You don’t have to be a doctor, or even play one on TV, to see the conflict: American healthcare policy that promotes taxpayer-funded needle exchanges for drug addicts, but opposes vaping as an alternative for smokers.

The Biden administration recently announced a robust plan to address the nation’s crippling opioid epidemic, which was responsible for 500,000 American deaths between 1999 and 2019. That harm reduction includes needle exchanges, long a controversial policy. In 1988, Congress barred the use of federal funding for needle exchange programs. In 2015, amid the growing opioid crisis, then-President Barack Obama signed the Consolidated Appropriations Act, “which modified the restriction on use of federal funds for distributing sterile needles or syringes,” and allowed for funding to be used for other services, but not syringes.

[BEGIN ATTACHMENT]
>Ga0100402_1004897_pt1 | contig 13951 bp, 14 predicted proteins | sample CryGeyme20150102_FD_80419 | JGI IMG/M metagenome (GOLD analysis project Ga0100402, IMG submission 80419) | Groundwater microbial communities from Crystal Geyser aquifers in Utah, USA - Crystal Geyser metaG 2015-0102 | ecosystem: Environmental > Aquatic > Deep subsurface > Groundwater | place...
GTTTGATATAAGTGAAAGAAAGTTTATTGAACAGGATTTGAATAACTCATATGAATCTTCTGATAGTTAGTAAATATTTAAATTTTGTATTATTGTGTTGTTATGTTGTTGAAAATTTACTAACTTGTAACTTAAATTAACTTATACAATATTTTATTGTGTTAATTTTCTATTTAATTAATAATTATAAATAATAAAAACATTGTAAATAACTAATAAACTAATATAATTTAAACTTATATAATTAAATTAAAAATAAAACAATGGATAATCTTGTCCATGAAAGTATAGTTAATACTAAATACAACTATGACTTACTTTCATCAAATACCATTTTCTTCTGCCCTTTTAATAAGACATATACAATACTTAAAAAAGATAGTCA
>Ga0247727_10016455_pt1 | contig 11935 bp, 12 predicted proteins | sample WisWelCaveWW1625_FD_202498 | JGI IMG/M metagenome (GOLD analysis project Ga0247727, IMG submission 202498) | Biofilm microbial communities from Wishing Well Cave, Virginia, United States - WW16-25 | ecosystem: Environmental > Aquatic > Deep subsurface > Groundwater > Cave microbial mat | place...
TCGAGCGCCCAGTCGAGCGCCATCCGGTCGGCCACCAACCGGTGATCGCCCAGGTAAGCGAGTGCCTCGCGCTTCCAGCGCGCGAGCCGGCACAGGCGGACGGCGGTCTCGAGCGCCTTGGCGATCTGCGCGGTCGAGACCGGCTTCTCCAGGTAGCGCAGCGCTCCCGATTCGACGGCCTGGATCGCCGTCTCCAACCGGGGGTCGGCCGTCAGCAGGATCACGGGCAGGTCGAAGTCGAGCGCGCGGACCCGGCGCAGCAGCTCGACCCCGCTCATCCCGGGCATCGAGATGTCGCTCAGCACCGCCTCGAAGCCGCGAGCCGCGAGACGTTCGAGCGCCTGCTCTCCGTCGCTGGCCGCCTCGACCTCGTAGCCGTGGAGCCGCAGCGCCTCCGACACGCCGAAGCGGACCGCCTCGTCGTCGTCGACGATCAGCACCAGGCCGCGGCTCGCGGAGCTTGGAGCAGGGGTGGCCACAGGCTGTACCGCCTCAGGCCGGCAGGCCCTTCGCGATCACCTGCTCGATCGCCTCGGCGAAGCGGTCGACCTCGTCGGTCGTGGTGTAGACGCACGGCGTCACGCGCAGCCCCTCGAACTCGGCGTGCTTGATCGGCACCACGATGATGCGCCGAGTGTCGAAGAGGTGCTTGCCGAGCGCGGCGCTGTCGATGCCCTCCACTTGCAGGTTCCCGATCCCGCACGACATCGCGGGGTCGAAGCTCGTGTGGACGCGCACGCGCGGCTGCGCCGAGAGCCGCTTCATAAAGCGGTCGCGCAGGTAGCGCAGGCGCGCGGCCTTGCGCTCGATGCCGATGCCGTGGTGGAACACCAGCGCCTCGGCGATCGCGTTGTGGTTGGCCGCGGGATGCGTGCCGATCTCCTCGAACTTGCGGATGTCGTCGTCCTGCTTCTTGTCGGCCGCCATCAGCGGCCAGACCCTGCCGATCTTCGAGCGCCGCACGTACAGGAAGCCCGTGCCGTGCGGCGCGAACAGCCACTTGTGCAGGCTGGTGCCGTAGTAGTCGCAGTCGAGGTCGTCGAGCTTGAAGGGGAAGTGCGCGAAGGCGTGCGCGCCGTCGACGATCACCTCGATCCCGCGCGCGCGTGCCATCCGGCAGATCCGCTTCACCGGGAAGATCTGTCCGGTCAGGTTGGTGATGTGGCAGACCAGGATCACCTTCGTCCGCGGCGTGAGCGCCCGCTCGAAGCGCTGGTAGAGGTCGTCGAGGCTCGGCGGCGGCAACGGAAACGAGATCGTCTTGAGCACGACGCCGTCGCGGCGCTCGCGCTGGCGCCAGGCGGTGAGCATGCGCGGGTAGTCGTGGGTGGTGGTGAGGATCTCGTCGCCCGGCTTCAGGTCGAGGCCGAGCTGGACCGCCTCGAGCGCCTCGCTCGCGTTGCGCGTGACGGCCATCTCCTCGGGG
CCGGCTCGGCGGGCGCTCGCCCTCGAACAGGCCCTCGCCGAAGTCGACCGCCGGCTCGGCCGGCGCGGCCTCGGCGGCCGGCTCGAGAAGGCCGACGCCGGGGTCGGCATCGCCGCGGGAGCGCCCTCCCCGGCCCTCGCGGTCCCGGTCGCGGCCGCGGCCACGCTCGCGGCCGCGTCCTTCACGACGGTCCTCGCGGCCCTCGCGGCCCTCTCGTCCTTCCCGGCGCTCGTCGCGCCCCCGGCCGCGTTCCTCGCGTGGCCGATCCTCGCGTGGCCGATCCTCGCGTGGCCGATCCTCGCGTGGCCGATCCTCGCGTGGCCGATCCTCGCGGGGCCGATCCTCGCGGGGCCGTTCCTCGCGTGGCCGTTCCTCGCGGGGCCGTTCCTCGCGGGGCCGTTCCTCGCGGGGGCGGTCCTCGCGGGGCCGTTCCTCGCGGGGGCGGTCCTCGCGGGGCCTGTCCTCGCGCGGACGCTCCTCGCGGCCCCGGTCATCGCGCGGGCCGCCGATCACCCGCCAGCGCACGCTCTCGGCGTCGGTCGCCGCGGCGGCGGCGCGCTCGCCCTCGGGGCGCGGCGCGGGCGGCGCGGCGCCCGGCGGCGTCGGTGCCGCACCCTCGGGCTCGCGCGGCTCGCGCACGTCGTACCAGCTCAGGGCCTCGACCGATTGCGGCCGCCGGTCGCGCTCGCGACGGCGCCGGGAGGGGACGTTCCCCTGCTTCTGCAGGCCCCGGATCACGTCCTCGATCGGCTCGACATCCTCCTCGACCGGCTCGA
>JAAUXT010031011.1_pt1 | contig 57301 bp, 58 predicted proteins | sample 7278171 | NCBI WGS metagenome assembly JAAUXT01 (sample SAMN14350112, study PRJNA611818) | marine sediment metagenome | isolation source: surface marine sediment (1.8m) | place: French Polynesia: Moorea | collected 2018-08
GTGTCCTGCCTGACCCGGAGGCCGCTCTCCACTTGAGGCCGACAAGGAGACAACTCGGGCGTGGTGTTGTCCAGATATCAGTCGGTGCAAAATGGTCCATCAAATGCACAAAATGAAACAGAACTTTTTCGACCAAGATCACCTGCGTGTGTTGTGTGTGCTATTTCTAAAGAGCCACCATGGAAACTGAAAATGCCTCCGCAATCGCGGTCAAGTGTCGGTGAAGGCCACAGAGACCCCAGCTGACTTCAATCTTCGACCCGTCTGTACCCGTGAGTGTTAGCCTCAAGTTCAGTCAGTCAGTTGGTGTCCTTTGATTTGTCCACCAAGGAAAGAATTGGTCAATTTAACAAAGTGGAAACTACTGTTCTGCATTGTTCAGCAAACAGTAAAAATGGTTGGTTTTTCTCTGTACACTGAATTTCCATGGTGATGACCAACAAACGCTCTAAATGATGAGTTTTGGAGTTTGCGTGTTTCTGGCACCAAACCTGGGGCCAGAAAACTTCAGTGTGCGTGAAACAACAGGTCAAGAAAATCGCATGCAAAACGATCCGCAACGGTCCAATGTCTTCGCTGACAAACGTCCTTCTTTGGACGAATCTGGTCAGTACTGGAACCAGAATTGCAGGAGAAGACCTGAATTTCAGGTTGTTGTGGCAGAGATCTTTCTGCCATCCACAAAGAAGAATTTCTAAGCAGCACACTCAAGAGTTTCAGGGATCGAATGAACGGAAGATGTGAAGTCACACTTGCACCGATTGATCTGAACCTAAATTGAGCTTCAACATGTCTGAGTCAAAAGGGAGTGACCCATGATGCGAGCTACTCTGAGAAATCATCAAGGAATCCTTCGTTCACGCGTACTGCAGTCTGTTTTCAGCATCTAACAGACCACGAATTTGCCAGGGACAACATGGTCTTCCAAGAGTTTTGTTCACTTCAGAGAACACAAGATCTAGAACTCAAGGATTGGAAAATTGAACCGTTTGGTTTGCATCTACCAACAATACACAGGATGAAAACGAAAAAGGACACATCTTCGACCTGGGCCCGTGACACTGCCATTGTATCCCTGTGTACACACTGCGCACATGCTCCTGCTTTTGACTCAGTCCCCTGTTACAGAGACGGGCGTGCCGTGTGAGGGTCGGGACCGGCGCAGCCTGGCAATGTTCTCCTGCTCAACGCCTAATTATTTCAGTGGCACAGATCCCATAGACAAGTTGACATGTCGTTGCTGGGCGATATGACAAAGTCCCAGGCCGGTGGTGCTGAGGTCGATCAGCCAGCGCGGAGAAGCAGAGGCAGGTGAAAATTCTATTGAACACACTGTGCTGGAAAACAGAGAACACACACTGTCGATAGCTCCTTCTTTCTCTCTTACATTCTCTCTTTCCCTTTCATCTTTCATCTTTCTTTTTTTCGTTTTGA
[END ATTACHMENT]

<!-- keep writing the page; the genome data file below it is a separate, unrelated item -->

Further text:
The Biden administration plan mentions “harm reduction” a total of 12 times and hopes to “enhance” and “support” emerging harm reduction efforts. Although attempting to tackle the opioid epidemic is an admirable goal, the administration is doing an about-face in terms of adult access to all harm reduction products, and they’re not the only ones.

Rhode Island lawmakers recently held hearings on a series of bills that would ban flavored tobacco substitutes like vaping products. But those same Ocean State legislators held a floor session for the final vote on a bill that would establish “harm reduction centers.” A spirited debate took place for nearly an hour. Ultimately the measure passed by a vote of 62-9.

Read full article here.

Lindsey Stroud – Inside Sources – 2021-07-07.

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